“It would be mission impossible” – Marion Bartoli has no thoughts of a comeback

Translated from l’Équipe print edition April 3, 2015 page 11. Article by Vincent Cognet.

Marion Bartoli is “getting such a kick” from her “second life” that she’s never thought of returning to competition.

Marion Bartoli divides her life today between Dubai and London and admits she “spends a lot of time on planes.”  This week the 2013 Wimbledon champion, only thirty, is in Miami commentating for TennisTV. Just before the Suarez Navarro – Petkovic semi-final, and sitting at a table in front of a large salad, she agreed to take stock of her new life and women’s tennis.

A month ago on Twitter you asked your fans if they’d like you to come back to the tour. Was the idea in the back of your head?

[laughs] They say often that fans don’t get a chance to express their opinions. As I kept hearing some my fans constantly asking me the same question, I told myself I’d tweet asking their opinion. The answer was clear: I should stay with my win at Wimbledon.

But you would have seriously considered it if the answer had been the opposite?

I don’t think it would have changed my decision. I had a very clear head about it. And I’m so involved in my “second life”, being creative, painting, fashion etc. The fact is that I’m getting such a kick from this life that I don’t think about tennis.

You’ve got remarkably trim in the last few months. Are you sure you don’t miss the competition?

It’s for my swimsuit in Miami [laughs]. Seriously, I’m very happy with my private life and my restructuring. I needed to get back into shape for Strive, a charity. I ran three marathons and did 1,400 km cycling. And I’m still playing exhibitions. I love playing tennis so much. It’s a pleasure now to go onto a court. But I never tell myself: “It really was good when I played.”

What you’ll never get again is the adrenaline …

Exactly. It’s impossible to get back the adrenaline rush that I felt when I served for the Wimbledon title [she served an ace against Sabine Lisicki to win 6-1, 6-4 on July 6, 2013]. I knew what I was leaving when I quit. I put a cover over it. It would be a mission impossible. If I didn’t, I would be eternally frustrated and it would tear me apart. On the other hand, when I need a lift, I put the Wimbledon final back on, and it’s there again.

You watch it often?

I refuse to count! My friend knows it: when I’m feeling a bit blue, he takes the DVD and slides it into my computer. And I watch the match again … and I’m pumped up again.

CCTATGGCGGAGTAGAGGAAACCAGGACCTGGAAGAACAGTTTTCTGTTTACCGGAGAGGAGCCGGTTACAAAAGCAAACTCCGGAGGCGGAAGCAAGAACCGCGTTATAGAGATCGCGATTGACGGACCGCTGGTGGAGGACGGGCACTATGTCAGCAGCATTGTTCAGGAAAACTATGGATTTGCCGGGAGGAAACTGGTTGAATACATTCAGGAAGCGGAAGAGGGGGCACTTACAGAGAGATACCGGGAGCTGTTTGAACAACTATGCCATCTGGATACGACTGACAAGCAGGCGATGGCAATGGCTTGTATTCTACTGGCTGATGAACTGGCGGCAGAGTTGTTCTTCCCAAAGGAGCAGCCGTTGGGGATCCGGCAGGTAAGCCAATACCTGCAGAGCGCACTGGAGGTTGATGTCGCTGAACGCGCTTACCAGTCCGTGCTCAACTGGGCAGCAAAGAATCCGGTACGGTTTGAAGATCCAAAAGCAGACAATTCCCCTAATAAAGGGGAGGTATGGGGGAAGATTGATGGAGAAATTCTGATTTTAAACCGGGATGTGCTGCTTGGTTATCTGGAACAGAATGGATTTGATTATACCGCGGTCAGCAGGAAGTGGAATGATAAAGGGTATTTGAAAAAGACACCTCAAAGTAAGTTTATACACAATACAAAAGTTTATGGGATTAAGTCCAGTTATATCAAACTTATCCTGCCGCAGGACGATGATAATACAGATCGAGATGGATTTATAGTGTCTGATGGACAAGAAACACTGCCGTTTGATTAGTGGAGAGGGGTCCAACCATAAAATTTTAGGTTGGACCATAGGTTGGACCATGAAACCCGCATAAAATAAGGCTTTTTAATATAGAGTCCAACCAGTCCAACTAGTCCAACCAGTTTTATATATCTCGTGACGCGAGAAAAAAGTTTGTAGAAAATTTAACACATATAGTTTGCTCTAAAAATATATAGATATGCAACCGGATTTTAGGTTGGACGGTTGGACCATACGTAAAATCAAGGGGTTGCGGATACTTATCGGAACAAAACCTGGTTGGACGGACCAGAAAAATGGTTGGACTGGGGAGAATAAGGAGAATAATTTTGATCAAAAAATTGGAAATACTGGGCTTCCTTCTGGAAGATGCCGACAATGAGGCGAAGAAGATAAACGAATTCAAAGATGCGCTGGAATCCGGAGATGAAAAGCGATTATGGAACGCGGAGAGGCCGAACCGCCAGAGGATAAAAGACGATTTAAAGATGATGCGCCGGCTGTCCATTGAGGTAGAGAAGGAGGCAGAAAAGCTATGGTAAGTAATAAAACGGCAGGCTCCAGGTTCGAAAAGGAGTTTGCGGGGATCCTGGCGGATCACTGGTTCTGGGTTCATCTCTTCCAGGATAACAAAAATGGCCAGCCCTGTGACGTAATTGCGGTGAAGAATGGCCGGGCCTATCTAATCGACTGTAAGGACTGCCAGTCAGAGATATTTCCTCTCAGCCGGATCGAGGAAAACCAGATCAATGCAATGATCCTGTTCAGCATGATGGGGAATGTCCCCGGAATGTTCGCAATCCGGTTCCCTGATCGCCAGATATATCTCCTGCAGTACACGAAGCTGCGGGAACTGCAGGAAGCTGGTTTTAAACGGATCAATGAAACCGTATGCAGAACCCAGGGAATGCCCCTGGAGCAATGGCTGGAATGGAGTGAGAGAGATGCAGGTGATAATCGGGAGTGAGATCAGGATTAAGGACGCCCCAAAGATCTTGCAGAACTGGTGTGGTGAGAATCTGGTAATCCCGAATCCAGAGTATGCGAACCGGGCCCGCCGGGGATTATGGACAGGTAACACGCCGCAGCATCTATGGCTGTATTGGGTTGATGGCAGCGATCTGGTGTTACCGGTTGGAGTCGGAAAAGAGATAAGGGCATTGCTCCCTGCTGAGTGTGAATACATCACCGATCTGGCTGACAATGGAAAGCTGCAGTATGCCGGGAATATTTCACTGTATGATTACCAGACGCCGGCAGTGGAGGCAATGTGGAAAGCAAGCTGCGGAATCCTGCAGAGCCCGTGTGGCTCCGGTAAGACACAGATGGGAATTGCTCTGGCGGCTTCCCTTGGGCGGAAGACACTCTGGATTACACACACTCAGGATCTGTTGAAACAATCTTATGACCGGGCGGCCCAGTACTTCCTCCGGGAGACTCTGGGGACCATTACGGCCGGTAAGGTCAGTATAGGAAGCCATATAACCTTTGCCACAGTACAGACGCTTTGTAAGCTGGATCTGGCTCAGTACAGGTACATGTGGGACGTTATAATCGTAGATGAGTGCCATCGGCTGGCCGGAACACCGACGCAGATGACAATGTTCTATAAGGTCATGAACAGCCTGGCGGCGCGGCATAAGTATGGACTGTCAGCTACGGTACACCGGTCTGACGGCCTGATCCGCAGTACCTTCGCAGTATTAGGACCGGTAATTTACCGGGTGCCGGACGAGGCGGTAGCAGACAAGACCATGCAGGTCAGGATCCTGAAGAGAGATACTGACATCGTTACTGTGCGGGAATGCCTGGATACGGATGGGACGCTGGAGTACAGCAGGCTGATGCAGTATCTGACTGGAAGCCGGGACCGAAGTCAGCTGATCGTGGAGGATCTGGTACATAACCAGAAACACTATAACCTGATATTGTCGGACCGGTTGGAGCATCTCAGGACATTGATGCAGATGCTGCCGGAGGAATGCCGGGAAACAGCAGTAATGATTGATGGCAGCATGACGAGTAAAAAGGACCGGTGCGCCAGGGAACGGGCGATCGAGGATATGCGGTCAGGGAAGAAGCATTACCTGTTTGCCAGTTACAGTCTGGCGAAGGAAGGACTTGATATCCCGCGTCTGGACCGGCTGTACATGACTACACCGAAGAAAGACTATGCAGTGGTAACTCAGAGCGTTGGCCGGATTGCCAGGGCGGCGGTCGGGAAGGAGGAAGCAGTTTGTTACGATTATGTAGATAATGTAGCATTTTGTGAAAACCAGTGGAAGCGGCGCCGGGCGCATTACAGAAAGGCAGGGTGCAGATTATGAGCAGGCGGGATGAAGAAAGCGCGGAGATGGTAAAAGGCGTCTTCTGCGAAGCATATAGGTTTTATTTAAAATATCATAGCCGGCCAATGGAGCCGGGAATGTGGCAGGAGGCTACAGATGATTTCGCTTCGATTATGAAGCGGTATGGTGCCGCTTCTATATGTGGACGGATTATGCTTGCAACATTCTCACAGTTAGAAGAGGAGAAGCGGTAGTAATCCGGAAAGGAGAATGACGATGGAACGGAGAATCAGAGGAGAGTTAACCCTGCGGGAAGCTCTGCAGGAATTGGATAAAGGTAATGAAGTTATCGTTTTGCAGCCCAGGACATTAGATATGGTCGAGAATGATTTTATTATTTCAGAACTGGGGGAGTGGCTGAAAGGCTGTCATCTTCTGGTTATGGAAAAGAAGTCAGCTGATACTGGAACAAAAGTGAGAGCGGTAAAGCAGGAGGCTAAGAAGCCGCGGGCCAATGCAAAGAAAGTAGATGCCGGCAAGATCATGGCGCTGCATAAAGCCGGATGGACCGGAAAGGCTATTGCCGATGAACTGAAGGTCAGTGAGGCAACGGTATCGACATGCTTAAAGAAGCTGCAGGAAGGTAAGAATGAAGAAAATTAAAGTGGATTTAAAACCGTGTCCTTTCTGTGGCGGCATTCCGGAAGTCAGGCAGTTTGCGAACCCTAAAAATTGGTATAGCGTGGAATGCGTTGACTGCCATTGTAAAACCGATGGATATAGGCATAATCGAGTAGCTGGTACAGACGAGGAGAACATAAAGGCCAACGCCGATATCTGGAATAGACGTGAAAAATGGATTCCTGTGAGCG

What do you think of today’s women’s tennis?

I’m wondering about Eugénie Bouchard who’s sliding badly down the rankings and who undoubtedly made a mistake changing coaches in the middle of the season (her split with Nick Saviano was announced on 25 November 2014, not the ‘middle of the season’ [MAN]). In general I see a new generation arriving, Pliskova, Keys, Muguruza, Garcia, Dodin who are a new prototype of player: they all have a big serve and try to end points after two or three shots. That’s the evolution of tennis. And it’s not by chance that Serena and Sharapova are the only ones staying at the top. They’re the only ones playing like that. With the exception of Halep who has exceptional defence, I think intermediate games will disappear.

You’ve followed the formidable Fed Cup run of the French team?

I watched the matches on the telly. Seeing them get back into the World Group shows a real cohesion on the team. It’s Amélie [Mauresmo] who made the link. She has the ability to bring together, to instil confidence … suddenly the players are moving mountains on the court.

You don’t regret not having experienced a collective adventure like that?

– First of all, it wasn’t the same captain during my time. And my rule is never to live with regrets.

Translated by MAN

Jan de Witt talks Gilles Simon at the 2014 US Open

Original source: L’Équipe 2 September 2014 quoted by Vincent Cognet

Interview 

It’s 13h30. In half an hour, Gilles will leave for his practice session that he’s been sharing almost exclusively with Gael Monfils since the beginning of the American tour – a session that’s neither technical nor tactical, only focused on the quality and intensity of strokes. While he’s waiting, his German coach, Jan De Witt, sits himself down in the players’ garden with a cappuccino to talk about the fourth round against Marin Cilic and many other things.